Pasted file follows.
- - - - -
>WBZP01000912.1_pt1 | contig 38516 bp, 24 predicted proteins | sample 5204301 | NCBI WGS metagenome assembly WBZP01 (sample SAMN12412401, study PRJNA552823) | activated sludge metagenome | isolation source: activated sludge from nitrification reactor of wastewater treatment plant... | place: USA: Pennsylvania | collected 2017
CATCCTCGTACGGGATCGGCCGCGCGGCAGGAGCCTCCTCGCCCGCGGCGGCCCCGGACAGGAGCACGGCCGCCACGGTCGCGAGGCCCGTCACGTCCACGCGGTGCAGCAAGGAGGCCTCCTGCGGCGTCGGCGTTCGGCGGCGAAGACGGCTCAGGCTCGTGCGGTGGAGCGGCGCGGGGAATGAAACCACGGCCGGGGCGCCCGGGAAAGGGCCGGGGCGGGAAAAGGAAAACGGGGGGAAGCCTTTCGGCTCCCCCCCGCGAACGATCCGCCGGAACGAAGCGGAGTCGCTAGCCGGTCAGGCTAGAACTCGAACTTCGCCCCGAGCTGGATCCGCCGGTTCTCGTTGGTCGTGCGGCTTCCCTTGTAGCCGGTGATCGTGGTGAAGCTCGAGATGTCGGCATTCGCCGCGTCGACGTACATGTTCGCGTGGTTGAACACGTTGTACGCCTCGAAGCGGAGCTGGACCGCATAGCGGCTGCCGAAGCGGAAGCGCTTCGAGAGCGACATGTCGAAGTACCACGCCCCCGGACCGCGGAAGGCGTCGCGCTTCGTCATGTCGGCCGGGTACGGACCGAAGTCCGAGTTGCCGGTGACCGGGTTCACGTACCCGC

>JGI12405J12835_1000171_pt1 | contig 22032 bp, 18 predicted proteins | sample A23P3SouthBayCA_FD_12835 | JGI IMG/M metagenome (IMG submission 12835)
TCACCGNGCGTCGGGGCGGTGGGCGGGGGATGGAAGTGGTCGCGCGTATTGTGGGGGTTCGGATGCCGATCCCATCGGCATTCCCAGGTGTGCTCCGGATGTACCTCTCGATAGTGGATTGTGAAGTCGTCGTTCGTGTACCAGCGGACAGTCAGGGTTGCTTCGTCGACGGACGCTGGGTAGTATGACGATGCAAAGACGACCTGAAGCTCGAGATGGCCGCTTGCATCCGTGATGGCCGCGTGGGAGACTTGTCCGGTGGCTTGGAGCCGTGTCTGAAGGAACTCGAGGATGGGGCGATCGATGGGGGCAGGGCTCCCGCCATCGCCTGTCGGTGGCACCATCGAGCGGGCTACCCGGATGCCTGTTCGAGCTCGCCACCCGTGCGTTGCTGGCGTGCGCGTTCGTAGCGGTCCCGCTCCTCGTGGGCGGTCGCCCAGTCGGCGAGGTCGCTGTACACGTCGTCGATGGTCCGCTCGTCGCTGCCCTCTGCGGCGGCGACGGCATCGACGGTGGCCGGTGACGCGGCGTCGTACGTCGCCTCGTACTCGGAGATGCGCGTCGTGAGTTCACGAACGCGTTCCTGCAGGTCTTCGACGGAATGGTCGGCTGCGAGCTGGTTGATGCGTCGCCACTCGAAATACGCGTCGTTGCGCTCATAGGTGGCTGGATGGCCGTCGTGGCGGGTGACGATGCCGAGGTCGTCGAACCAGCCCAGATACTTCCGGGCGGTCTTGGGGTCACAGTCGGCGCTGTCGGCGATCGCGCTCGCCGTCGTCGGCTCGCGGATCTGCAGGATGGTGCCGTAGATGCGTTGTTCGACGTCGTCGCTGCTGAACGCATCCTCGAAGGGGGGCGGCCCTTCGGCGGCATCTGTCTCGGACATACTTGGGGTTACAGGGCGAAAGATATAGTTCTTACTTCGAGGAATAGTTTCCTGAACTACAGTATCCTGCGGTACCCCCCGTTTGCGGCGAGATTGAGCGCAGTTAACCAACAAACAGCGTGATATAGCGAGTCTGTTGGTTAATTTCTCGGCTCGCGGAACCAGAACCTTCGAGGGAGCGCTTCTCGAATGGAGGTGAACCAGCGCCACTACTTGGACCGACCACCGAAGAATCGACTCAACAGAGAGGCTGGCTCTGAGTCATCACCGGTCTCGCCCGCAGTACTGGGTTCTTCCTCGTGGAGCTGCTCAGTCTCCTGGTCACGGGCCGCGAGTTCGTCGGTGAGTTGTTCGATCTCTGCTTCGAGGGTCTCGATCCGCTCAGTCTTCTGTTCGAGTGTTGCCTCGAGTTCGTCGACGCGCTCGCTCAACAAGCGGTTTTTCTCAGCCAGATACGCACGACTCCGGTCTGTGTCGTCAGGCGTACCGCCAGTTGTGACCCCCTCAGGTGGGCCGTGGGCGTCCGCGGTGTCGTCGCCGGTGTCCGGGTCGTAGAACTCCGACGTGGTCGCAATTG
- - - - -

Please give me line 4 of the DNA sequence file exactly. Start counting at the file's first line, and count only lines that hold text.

TCACCGNGCGTCGGGGCGGTGGGCGGGGGATGGAAGTGGTCGCGCGTATTGTGGGGGTTCGGATGCCGATCCCATCGGCATTCCCAGGTGTGCTCCGGATGTACCTCTCGATAGTGGATTGTGAAGTCGTCGTTCGTGTACCAGCGGACAGTCAGGGTTGCTTCGTCGACGGACGCTGGGTAGTATGACGATGCAAAGACGACCTGAAGCTCGAGATGGCCGCTTGCATCCGTGATGGCCGCGTGGGAGACTTGTCCGGTGGCTTGGAGCCGTGTCTGAAGGAACTCGAGGATGGGGCGATCGATGGGGGCAGGGCTCCCGCCATCGCCTGTCGGTGGCACCATCGAGCGGGCTACCCGGATGCCTGTTCGAGCTCGCCACCCGTGCGTTGCTGGCGTGCGCGTTCGTAGCGGTCCCGCTCCTCGTGGGCGGTCGCCCAGTCGGCGAGGTCGCTGTACACGTCGTCGATGGTCCGCTCGTCGCTGCCCTCTGCGGCGGCGACGGCATCGACGGTGGCCGGTGACGCGGCGTCGTACGTCGCCTCGTACTCGGAGATGCGCGTCGTGAGTTCACGAACGCGTTCCTGCAGGTCTTCGACGGAATGGTCGGCTGCGAGCTGGTTGATGCGTCGCCACTCGAAATACGCGTCGTTGCGCTCATAGGTGGCTGGATGGCCGTCGTGGCGGGTGACGATGCCGAGGTCGTCGAACCAGCCCAGATACTTCCGGGCGGTCTTGGGGTCACAGTCGGCGCTGTCGGCGATCGCGCTCGCCGTCGTCGGCTCGCGGATCTGCAGGATGGTGCCGTAGATGCGTTGTTCGACGTCGTCGCTGCTGAACGCATCCTCGAAGGGGGGCGGCCCTTCGGCGGCATCTGTCTCGGACATACTTGGGGTTACAGGGCGAAAGATATAGTTCTTACTTCGAGGAATAGTTTCCTGAACTACAGTATCCTGCGGTACCCCCCGTTTGCGGCGAGATTGAGCGCAGTTAACCAACAAACAGCGTGATATAGCGAGTCTGTTGGTTAATTTCTCGGCTCGCGGAACCAGAACCTTCGAGGGAGCGCTTCTCGAATGGAGGTGAACCAGCGCCACTACTTGGACCGACCACCGAAGAATCGACTCAACAGAGAGGCTGGCTCTGAGTCATCACCGGTCTCGCCCGCAGTACTGGGTTCTTCCTCGTGGAGCTGCTCAGTCTCCTGGTCACGGGCCGCGAGTTCGTCGGTGAGTTGTTCGATCTCTGCTTCGAGGGTCTCGATCCGCTCAGTCTTCTGTTCGAGTGTTGCCTCGAGTTCGTCGACGCGCTCGCTCAACAAGCGGTTTTTCTCAGCCAGATACGCACGACTCCGGTCTGTGTCGTCAGGCGTACCGCCAGTTGTGACCCCCTCAGGTGGGCCGTGGGCGTCCGCGGTGTCGTCGCCGGTGTCCGGGTCGTAGAACTCCGACGTGGTCGCAATTG